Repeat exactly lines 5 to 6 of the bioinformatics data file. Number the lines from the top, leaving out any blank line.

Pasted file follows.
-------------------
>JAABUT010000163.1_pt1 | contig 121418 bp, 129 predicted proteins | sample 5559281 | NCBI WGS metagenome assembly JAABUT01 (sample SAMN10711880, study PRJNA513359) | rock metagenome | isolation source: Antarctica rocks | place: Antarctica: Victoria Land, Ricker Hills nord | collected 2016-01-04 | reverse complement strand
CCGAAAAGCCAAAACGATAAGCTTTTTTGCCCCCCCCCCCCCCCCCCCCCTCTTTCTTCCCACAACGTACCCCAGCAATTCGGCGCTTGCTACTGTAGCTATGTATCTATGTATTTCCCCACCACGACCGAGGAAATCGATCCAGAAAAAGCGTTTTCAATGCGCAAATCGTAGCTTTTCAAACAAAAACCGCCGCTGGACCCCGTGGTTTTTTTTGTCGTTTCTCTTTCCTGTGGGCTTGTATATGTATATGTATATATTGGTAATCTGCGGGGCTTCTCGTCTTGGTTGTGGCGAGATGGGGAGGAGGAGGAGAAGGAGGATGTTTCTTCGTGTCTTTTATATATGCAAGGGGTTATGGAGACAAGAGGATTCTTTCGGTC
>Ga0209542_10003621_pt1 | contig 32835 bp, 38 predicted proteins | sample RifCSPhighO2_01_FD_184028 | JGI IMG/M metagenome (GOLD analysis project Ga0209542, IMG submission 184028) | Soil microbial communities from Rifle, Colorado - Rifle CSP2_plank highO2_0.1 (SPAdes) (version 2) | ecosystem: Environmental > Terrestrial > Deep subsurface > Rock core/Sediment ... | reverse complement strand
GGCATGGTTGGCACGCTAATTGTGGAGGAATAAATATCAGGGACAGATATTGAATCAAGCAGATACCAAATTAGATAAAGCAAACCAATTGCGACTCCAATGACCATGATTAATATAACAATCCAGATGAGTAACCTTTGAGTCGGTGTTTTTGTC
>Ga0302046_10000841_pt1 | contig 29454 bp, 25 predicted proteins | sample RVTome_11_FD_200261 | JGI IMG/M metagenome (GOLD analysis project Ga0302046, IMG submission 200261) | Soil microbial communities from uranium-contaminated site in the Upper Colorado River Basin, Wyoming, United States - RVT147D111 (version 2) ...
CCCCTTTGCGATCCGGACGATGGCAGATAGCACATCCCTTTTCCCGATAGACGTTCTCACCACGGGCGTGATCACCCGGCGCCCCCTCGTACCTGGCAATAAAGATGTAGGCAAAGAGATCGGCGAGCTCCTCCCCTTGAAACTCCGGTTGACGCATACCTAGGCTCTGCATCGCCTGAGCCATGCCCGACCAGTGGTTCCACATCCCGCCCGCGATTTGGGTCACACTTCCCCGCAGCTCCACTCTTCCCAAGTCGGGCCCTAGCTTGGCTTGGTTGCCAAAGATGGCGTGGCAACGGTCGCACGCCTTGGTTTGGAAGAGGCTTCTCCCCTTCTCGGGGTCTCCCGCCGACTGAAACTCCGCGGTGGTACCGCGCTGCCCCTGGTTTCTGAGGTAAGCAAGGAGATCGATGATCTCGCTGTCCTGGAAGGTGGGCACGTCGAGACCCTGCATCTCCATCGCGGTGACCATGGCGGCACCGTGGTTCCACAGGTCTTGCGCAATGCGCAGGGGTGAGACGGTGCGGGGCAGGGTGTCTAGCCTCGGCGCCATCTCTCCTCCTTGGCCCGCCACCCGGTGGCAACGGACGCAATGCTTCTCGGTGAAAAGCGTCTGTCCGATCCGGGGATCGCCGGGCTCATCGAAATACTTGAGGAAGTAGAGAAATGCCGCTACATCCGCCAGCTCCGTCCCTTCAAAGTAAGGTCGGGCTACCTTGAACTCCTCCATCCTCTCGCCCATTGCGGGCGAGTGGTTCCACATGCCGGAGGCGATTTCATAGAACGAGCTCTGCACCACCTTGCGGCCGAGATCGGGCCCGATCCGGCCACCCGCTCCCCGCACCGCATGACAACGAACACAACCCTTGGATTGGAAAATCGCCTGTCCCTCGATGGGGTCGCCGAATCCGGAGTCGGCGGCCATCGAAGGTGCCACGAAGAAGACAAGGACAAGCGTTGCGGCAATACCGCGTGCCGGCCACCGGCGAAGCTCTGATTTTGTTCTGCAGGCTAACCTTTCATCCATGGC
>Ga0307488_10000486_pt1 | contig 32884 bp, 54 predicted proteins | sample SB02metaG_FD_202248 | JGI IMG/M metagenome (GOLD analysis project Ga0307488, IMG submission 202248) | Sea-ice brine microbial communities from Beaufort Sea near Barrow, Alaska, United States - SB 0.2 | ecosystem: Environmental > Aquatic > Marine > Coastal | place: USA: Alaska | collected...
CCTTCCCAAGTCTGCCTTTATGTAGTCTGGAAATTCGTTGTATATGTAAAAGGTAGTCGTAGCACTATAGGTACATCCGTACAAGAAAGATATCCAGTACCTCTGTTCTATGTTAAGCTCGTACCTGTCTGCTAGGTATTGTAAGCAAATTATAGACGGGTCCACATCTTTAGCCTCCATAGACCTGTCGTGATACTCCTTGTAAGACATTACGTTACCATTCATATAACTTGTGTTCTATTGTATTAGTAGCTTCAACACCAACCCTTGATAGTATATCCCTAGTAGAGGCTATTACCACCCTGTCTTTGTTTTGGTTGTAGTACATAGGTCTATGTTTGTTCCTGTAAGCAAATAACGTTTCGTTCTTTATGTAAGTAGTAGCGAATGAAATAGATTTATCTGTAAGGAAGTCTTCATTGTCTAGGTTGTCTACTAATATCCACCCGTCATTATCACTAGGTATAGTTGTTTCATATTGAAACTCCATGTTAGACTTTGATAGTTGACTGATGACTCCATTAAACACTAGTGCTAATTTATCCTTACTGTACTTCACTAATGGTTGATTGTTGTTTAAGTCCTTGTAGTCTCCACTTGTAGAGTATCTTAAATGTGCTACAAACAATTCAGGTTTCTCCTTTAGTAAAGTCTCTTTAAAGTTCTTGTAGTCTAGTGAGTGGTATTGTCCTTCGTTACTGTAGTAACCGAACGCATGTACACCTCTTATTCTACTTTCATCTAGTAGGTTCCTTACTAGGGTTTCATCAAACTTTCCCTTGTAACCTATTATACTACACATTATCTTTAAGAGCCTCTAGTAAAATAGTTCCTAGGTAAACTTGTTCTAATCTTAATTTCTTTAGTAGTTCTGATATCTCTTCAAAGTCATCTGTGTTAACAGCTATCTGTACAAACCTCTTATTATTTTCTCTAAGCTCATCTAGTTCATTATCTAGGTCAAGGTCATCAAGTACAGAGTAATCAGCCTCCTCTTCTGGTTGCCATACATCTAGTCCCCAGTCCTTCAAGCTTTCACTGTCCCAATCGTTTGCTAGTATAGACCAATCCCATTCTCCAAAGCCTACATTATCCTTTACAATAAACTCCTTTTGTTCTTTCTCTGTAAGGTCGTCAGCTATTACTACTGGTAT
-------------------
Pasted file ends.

>Ga0302046_10000841_pt1 | contig 29454 bp, 25 predicted proteins | sample RVTome_11_FD_200261 | JGI IMG/M metagenome (GOLD analysis project Ga0302046, IMG submission 200261) | Soil microbial communities from uranium-contaminated site in the Upper Colorado River Basin, Wyoming, United States - RVT147D111 (version 2) ...
CCCCTTTGCGATCCGGACGATGGCAGATAGCACATCCCTTTTCCCGATAGACGTTCTCACCACGGGCGTGATCACCCGGCGCCCCCTCGTACCTGGCAATAAAGATGTAGGCAAAGAGATCGGCGAGCTCCTCCCCTTGAAACTCCGGTTGACGCATACCTAGGCTCTGCATCGCCTGAGCCATGCCCGACCAGTGGTTCCACATCCCGCCCGCGATTTGGGTCACACTTCCCCGCAGCTCCACTCTTCCCAAGTCGGGCCCTAGCTTGGCTTGGTTGCCAAAGATGGCGTGGCAACGGTCGCACGCCTTGGTTTGGAAGAGGCTTCTCCCCTTCTCGGGGTCTCCCGCCGACTGAAACTCCGCGGTGGTACCGCGCTGCCCCTGGTTTCTGAGGTAAGCAAGGAGATCGATGATCTCGCTGTCCTGGAAGGTGGGCACGTCGAGACCCTGCATCTCCATCGCGGTGACCATGGCGGCACCGTGGTTCCACAGGTCTTGCGCAATGCGCAGGGGTGAGACGGTGCGGGGCAGGGTGTCTAGCCTCGGCGCCATCTCTCCTCCTTGGCCCGCCACCCGGTGGCAACGGACGCAATGCTTCTCGGTGAAAAGCGTCTGTCCGATCCGGGGATCGCCGGGCTCATCGAAATACTTGAGGAAGTAGAGAAATGCCGCTACATCCGCCAGCTCCGTCCCTTCAAAGTAAGGTCGGGCTACCTTGAACTCCTCCATCCTCTCGCCCATTGCGGGCGAGTGGTTCCACATGCCGGAGGCGATTTCATAGAACGAGCTCTGCACCACCTTGCGGCCGAGATCGGGCCCGATCCGGCCACCCGCTCCCCGCACCGCATGACAACGAACACAACCCTTGGATTGGAAAATCGCCTGTCCCTCGATGGGGTCGCCGAATCCGGAGTCGGCGGCCATCGAAGGTGCCACGAAGAAGACAAGGACAAGCGTTGCGGCAATACCGCGTGCCGGCCACCGGCGAAGCTCTGATTTTGTTCTGCAGGCTAACCTTTCATCCATGGC